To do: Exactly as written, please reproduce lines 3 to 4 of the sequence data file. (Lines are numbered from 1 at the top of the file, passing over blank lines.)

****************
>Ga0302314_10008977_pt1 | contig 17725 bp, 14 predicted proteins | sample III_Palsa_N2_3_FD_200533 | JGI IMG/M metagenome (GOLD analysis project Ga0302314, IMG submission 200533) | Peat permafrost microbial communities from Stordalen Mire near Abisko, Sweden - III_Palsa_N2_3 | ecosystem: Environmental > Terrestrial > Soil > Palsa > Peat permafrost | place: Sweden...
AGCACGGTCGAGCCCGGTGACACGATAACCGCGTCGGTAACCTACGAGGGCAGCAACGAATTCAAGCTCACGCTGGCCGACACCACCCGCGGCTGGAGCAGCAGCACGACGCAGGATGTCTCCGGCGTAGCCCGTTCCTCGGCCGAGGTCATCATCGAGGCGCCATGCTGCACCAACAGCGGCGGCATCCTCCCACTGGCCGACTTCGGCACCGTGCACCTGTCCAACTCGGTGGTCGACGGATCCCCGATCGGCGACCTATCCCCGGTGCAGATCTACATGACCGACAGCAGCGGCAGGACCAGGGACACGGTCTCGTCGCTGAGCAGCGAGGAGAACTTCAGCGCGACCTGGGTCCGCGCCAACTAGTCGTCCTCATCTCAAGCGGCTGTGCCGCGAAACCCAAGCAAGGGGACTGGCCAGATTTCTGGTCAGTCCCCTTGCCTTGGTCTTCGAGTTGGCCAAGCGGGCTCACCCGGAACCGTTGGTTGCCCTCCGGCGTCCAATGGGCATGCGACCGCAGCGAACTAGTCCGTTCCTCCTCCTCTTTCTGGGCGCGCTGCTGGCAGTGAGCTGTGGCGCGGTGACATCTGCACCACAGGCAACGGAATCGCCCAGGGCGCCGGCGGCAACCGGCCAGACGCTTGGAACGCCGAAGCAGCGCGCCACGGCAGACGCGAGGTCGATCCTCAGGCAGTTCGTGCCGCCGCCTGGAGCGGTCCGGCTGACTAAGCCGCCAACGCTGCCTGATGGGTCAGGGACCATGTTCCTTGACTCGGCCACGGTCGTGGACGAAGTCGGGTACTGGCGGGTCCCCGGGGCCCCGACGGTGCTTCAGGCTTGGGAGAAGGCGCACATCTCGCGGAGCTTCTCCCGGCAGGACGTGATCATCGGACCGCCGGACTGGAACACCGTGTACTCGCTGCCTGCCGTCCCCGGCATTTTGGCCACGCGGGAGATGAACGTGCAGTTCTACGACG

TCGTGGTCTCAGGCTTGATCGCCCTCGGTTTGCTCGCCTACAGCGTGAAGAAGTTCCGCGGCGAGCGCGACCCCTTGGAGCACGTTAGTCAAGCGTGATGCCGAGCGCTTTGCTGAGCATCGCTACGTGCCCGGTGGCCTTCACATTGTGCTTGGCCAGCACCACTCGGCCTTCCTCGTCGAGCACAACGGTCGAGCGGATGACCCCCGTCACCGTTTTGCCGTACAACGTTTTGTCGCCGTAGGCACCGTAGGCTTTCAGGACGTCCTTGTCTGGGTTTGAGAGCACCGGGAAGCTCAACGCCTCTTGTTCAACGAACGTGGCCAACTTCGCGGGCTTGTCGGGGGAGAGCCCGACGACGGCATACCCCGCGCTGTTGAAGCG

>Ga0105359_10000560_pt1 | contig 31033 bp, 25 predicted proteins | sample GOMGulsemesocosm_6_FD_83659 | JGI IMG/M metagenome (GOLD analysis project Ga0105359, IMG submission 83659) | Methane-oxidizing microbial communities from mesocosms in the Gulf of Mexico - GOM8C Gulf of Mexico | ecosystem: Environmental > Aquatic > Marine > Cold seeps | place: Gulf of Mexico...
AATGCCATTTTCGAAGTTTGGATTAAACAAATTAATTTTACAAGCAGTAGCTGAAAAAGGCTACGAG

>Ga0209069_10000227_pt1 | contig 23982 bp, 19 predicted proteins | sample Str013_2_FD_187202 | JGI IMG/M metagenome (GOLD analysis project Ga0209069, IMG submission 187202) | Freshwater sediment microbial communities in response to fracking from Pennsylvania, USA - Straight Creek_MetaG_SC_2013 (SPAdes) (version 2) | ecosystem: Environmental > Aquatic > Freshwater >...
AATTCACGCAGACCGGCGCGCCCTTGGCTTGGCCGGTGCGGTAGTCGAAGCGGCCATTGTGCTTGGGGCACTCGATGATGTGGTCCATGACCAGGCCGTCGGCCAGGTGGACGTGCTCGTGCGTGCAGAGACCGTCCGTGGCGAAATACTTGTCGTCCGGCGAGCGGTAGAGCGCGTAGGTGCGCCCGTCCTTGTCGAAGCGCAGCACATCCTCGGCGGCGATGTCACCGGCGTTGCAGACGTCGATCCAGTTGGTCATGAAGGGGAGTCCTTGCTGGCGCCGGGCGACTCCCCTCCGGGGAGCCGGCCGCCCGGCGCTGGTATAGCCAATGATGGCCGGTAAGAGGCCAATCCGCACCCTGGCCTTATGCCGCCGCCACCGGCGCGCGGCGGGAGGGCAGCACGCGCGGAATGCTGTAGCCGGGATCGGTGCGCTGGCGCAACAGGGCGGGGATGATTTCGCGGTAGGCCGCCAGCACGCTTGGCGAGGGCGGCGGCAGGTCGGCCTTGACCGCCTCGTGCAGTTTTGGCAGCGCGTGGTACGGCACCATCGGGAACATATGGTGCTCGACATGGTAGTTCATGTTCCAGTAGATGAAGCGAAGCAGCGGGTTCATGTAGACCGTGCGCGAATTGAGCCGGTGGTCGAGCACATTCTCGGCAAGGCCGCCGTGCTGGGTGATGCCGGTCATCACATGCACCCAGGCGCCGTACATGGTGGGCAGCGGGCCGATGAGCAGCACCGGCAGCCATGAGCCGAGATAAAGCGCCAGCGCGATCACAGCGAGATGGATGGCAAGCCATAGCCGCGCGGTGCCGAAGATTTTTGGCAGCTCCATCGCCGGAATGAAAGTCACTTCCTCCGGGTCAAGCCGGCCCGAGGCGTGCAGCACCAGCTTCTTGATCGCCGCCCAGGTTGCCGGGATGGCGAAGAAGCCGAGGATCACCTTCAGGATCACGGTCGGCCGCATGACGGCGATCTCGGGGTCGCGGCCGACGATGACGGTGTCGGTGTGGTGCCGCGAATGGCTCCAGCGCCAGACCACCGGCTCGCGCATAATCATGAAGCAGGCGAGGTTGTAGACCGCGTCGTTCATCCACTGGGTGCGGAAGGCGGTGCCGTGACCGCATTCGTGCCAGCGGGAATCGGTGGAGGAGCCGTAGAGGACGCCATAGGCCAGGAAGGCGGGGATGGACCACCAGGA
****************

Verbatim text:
TCGTGGTCTCAGGCTTGATCGCCCTCGGTTTGCTCGCCTACAGCGTGAAGAAGTTCCGCGGCGAGCGCGACCCCTTGGAGCACGTTAGTCAAGCGTGATGCCGAGCGCTTTGCTGAGCATCGCTACGTGCCCGGTGGCCTTCACATTGTGCTTGGCCAGCACCACTCGGCCTTCCTCGTCGAGCACAACGGTCGAGCGGATGACCCCCGTCACCGTTTTGCCGTACAACGTTTTGTCGCCGTAGGCACCGTAGGCTTTCAGGACGTCCTTGTCTGGGTTTGAGAGCACCGGGAAGCTCAACGCCTCTTGTTCAACGAACGTGGCCAACTTCGCGGGCTTGTCGGGGGAGAGCCCGACGACGGCATACCCCGCGCTGTTGAAGCG

>Ga0105359_10000560_pt1 | contig 31033 bp, 25 predicted proteins | sample GOMGulsemesocosm_6_FD_83659 | JGI IMG/M metagenome (GOLD analysis project Ga0105359, IMG submission 83659) | Methane-oxidizing microbial communities from mesocosms in the Gulf of Mexico - GOM8C Gulf of Mexico | ecosystem: Environmental > Aquatic > Marine > Cold seeps | place: Gulf of Mexico...